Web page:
- Breast cancer survivors who receive written long-term care and engagement plans, and meet individually with self-care coaches experience better clinical outcomes, according to a recent study published in the Journal of Clinical Oncology.
With modern medical advances, more patients are surviving cancer, resulting in nearly 15.5 million cancer survivors in the country. Nearly one-fifth of those survivors are breast cancer survivors.
This increase in cancer survivors highlights a need to develop and refine strong long-term care and engagement plans for patients, the researchers said.
“Patients with breast cancer can expect long-term survival; however, the complex, multimodal treatments that achieve these outcomes need to be summarized to provide better long-term follow-up care,” the researchers said. “[Treatment summaries and survivorship care plans] are strongly advocated by the American Society of Clinical Oncology, and patients endorse the need for written follow-up plans after treatment is ended.”
However, little research has been done on the clinical benefits of long-term care summaries, specifically in low-income or medically underserved populations. Low-income patients are more likely to require stronger and more meaningful follow-up engagement, the researchers hypothesized, showing a need to better develop and understand the effects of long-term care summaries.
In a randomized controlled trial, the researchers tested 212 low-income, mostly Latina (72.6 percent of the study population) breast cancer survivors between December 2012 and July 2014. The intervention participant cohort received both written treatment and long-term care summaries, as well as individualized self-care coaching from nurses.
The researchers primarily tested for clinician implementation of long-term care plans, alongside patient knowledge of survivorship issues, perceived efficacy of patient-provider interactions (PEPPI), and satisfaction with care and information.
Overall, patients in the intervention group saw better clinical outcomes than the control group. The median physician implementation score for the intervention group was 66.7 points out of 100, compared with 50 points for the control group.
The intervention group also received higher raw adherence scores compared to the control group (55.7 versus 48.7), although the researchers reported that this difference was not statistically significant.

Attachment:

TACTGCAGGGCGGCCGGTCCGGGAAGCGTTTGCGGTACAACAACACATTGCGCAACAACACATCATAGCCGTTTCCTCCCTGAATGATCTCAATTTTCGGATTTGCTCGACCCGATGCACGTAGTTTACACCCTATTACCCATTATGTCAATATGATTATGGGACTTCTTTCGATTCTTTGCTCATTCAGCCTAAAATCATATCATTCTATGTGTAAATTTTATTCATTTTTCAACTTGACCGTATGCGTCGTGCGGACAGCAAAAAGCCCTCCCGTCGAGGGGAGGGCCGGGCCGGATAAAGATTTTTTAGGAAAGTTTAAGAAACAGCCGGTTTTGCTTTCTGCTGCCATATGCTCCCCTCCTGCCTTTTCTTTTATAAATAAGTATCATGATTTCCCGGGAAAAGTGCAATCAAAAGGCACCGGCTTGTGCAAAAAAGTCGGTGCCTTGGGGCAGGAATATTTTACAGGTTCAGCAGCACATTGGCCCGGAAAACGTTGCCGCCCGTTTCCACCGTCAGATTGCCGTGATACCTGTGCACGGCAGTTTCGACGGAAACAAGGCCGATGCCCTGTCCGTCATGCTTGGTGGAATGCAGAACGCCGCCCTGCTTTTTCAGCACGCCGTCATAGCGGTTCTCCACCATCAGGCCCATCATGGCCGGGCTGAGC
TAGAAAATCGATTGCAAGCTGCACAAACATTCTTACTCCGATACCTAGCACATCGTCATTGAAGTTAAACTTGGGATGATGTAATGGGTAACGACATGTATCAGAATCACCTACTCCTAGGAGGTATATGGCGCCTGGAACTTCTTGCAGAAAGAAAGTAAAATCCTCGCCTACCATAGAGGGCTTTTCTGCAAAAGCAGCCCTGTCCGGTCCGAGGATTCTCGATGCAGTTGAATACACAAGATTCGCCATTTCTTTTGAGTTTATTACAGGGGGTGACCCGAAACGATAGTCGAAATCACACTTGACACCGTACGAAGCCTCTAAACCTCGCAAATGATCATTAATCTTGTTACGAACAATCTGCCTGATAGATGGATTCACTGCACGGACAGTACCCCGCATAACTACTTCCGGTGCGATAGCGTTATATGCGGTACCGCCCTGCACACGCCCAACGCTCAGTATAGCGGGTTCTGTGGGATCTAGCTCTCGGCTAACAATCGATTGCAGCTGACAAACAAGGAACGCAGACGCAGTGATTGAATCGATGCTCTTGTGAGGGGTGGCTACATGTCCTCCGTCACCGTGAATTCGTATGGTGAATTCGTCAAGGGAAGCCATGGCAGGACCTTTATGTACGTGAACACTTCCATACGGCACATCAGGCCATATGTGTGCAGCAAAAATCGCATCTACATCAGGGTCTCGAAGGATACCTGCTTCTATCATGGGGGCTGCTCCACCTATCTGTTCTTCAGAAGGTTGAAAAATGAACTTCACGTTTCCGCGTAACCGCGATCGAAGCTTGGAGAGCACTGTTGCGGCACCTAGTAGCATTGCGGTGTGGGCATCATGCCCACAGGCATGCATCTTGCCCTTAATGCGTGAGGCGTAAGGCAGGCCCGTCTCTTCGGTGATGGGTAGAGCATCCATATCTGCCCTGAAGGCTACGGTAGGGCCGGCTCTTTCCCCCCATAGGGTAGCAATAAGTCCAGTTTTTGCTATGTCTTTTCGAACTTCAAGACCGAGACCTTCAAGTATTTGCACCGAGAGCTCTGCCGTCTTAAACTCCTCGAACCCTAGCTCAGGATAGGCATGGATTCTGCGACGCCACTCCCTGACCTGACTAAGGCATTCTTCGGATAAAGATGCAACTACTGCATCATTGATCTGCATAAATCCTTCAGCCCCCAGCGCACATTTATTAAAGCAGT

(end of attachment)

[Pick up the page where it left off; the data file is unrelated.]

PEPPI was also not significantly higher for the intervention group than for the control group, the researchers found.
“This finding may be explained by the fact that the intervention was specifically aimed at the patient’s next encounter with her primary cancer provider, whereas PEPPI measures self-efficacy with physicians in general,” the researchers explained. “Furthermore, PEPPI was measured 1 year after the intervention, and a 1-hour-long intervention may be insufficient to sustain a long-term impact.”
The intervention group did report higher satisfaction with care and information, the researchers reported. This was likely due to certain intervention characteristics, such as offering materials and coaching sessions in Spanish and utilizing one-on-one coaching sessions. Latina patients typically experience poor patient-provider communication due to both language and culture barriers. These meetings may have broken those barriers, the researchers hypothesized.
“The study intervention differed from those in previous RCTs in that it was coupled with a nurse counseling session, outside the health care setting, and included patient empowerment, which may have been particularly effective in this low-income Latina population,” the researchers explained. “The TSSPs were provided in Spanish when appropriate, and this may have enhanced an effect.”
Improved patient-provider communication may have also positively influenced physician implementation of care plans, the researchers posited.
Although these results do suggest several benefits for long-term care plans in breast cancer survivorship, the researchers said there are still several barriers they must understand. For example, patients who were married or had a partner were less likely to adhere to their treatment plans, opening one opportunity for further study.
Additionally, the team said more researchers should go into understanding the best timing for implementing these interventions to achieve optimal outcomes.